Back in August of 2008 this blogger, like so many others, was focused on Albert Gonzalez after the TJX Arrests were made. Attorney General Michael Mukasey said that the message from the arrests was that if you do Data Breaches We Will Arrest You, and We Will Send You To Jail!. We followed up that post with a deeper look at two sets of indictments issued at the same time, TJX Update: The Boston Indictments and TJX Update: The San Diego Indictments. (The San Diego ones included the famous hackers Aleksander Suvorov, AKA JonnyHell from Estonia, and Maksym Yastremskiy, AKA Maksik). Maksik and JonnyHell were part of the Dave & Busters Point-of-Sale terminal hacks indicted in May 2008.( 23 page Dave & Busters Indictment against Maksik and JonnyHell)
In the Gonzalez case, it was mentioned that his gang had targeted "at least nine major retail corporations: including the TJX Corporation, whose stores include Marshalls and TJ Maxx; BJ's Wholesale Club; Barnes and Noble; Sports Authority; Boston Market; Office Max; Dave & Buster's restaurants; DSW shoe stores; and Forever 21."
But what is perhaps most important is that when it comes to gangs stealing millions of credit cards, there are no one-man operations, or even ten-man operations. These type of breaches are pulled off by crews. We learned much more about Gonzalez's crew in the recently unsealed documents from the case against Vladimir Drinkman, Aleksandr Kalinin, Roman Kotov, Mikhail Rytikov, and Dmitriy Smilianets. The order to Unseal the Drinkman et. al. case was only given on December 17, 2013. Several items on the docket remain sealed to this day, but one of special interest was the Second Superseding Indictment, which has been unsealed, although several points remain redacted.
Here's what we learn in the Drinkman indictment.
- Drinkman resided in or near Syktyvkar and Moscow, Russia, and was "a sophisticated hacker, who specialized in penetrating and gaining access to the computer networks of multinational corporations, financial institutions, and payment processors; harvesting data, including, among other things, credit card, debit card, and other customer account information, from within the compromised networks; and exfiltrating that data out of the compromised networks.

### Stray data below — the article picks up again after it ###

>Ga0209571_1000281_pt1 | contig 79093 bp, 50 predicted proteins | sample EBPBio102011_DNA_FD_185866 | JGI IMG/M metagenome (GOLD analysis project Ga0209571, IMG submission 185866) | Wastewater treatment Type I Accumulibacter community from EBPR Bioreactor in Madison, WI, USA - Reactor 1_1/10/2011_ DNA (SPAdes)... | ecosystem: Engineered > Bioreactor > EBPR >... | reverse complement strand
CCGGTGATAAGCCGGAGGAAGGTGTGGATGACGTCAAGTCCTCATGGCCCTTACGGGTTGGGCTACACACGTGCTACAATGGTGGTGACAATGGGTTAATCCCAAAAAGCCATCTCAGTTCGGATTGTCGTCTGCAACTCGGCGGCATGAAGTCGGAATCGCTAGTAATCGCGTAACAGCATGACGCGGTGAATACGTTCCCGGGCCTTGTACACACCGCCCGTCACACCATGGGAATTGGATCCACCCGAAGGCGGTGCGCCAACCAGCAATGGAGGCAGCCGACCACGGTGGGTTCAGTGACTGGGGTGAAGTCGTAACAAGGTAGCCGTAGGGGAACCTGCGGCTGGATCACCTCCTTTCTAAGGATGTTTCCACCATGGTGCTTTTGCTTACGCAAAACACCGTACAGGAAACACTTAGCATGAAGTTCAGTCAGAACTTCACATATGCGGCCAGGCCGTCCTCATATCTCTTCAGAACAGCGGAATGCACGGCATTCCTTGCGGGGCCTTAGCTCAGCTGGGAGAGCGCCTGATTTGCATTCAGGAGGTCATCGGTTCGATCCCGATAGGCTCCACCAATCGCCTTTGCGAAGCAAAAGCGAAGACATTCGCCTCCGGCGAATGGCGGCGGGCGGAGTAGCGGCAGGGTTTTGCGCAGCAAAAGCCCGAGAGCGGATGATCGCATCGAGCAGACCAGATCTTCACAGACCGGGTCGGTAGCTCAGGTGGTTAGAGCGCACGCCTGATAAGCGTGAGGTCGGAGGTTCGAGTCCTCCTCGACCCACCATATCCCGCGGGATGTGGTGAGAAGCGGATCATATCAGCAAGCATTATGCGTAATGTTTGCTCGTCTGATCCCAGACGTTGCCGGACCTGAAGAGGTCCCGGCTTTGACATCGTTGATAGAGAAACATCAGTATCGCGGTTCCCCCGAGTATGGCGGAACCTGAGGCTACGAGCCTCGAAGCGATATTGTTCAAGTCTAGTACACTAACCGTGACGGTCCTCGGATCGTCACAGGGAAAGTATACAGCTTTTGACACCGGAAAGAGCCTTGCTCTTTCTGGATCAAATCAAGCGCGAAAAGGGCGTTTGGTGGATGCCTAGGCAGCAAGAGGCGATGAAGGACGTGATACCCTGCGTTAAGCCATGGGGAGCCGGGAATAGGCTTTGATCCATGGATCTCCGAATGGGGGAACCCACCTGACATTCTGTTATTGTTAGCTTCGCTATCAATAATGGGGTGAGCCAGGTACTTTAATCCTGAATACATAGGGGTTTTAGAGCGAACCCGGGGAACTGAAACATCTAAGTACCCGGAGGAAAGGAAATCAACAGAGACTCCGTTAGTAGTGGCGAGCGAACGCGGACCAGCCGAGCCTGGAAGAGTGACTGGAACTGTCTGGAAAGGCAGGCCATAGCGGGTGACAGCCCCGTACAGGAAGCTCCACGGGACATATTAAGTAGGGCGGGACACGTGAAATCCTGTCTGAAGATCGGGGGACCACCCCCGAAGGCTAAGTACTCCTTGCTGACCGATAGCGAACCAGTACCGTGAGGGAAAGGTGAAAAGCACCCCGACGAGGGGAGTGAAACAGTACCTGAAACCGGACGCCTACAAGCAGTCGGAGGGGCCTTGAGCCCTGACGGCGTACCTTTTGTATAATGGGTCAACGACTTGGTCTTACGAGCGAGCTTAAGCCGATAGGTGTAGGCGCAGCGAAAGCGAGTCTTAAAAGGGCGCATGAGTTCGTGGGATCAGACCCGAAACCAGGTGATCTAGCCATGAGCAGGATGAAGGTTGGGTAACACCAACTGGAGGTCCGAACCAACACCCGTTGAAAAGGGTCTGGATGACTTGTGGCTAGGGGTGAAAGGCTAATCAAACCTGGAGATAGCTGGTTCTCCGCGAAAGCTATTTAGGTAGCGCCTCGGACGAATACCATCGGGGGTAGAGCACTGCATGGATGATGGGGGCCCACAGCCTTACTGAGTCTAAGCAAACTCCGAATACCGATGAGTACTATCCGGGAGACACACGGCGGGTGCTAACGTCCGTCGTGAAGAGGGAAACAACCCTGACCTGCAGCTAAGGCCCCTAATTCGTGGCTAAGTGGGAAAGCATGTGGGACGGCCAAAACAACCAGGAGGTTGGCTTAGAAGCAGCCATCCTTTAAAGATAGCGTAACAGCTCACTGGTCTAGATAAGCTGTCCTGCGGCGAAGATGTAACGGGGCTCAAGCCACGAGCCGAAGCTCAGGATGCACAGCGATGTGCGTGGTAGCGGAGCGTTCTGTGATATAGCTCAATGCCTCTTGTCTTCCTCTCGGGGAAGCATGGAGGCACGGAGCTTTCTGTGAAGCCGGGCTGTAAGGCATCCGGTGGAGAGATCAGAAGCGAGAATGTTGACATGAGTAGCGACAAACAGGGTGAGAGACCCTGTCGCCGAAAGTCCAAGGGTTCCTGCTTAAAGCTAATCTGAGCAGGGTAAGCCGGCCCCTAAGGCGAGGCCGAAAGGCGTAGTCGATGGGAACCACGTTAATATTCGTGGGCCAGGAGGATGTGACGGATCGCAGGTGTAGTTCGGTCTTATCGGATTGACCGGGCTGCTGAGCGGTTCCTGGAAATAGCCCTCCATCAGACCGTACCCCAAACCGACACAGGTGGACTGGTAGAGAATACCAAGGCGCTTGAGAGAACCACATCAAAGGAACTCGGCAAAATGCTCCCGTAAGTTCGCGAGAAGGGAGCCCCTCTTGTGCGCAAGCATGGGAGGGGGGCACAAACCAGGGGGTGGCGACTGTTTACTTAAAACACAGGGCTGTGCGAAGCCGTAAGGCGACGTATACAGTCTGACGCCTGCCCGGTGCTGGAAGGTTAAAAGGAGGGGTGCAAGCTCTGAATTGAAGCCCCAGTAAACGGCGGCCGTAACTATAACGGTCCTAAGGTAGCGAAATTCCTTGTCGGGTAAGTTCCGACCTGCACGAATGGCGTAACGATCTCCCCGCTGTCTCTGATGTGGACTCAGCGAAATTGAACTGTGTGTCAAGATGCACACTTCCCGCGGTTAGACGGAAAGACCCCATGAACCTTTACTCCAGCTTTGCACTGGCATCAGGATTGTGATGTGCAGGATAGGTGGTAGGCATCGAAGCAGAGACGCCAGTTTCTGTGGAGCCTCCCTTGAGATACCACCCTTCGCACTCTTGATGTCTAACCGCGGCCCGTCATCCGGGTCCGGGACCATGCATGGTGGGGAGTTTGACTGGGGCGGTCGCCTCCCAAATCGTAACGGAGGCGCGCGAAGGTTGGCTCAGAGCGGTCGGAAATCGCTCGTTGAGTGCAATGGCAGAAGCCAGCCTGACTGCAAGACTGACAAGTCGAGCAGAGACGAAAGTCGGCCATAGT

- Kobov resided in or near Moscow, Russia, and "specialized in harvesting data from within the computer networks that Drinkman and Kalinin had penetrated, and exfiltrating that data.
- Co-conspirators named in the indictment include Albert Gonzalez (segvec), Damon Patrick Toey, and Vladislav Anatolievich Horohorin (BadB).
- The hacking conspiracy is described as "a prolific hacking organization" "responsible for several of the largest known data breaches" and that it operated "from August 2005 through at least July 2012."
- NASDAQ - (from at least May 2007 - SQL Injection lead to malware that extracted login credentials from databases)
- 7-Eleven - (at least August 2007 - SQL Injection lead to malware that extracted card data from databases)
- Carrefour S.A - (2 million credit cards - October 2007 - SQL injection lead to malware that extracted card data from databases)
- JCPenney - (October 2007 - SQL Injection lead to malware placed on the network that extracted card data from databases)
- Hannaford Brothers - (4.2 million credit cards - November 2007 - SQL Injection lead to malware placed on the network that extracted card data from databases)
- Heartland Payment Systems (130 million card numbers, estimated losses of $200 Million - December 2007 - SQL Injection lead to malware placed on the network that extracted card data from databases)
- Wet Seal - (January 2008 - SQL Injection lead to malware placed on the network that extracted card data from databases)
- Commidea Ltd. - (30 million Credit cards - March-November 2008 - malware was used to extract card data and exfiltrate the data)
- Dexia Bank Belgium - ($1.7 Million loss - February 2008 to February 2009 - SQL Injection resulted in malware placed on the network that exfiltrated card data)
- JetBlue Airways - (Jan 2008 - February 2011 - malware placed on network exfiltrated Personal Data of employees)
- Dow Jones, Inc. - (2009 - at least 10,000 sets of Log-In Credentials stolen via malware placed on network)
- "Bank A" - (Dec 2010 to March 2011 - malware placed on an unnamed bank HQ'ed in Abu Dhabi, United Arab Emirates used to facilitated theft of Card Numbers.)
- Euronet - (2 million cards - July 2010 to October 2011 - SQL injection lead to malware that extracted login credentials from databases.)
- Visa Jordan Card Services - (800,000 cards - Feb 2011 to March 2011 - SQL Injection lead to malware placed on network that exfiltrated card data.)
- Global Payment Systems - (950,000 cards - $92.7 Million in losses - January 2011 to March 2012 - SQL Injection lead to malware placed on network that exfiltrated card data.)
- Diners Club International, Singapore - (500,000 Diners Credit cards - $312,000 in losses - June 2011 - SQL Injection lead to malware placed on network that exfiltrated card data)
- Ingenicard US, Inc. - ($9 million in 24 hours - March 2012 to December 2012 - SQL Injection resulted in malware placed on the network that was used to facilitate ATM withdrawals.)
Given what is known about these previous attacks, might it be reasonable to consider that the Target breach may also be related?
Given the similarity in methods used in ALL of the cases above, what "Lessons Learned" might we hope other retailers and large network owners might be observing?
That's the focus of our latest Malcovery White Paper - "Target Hacker Tools Provide Breach Insight". I hope you'll take a chance to review it.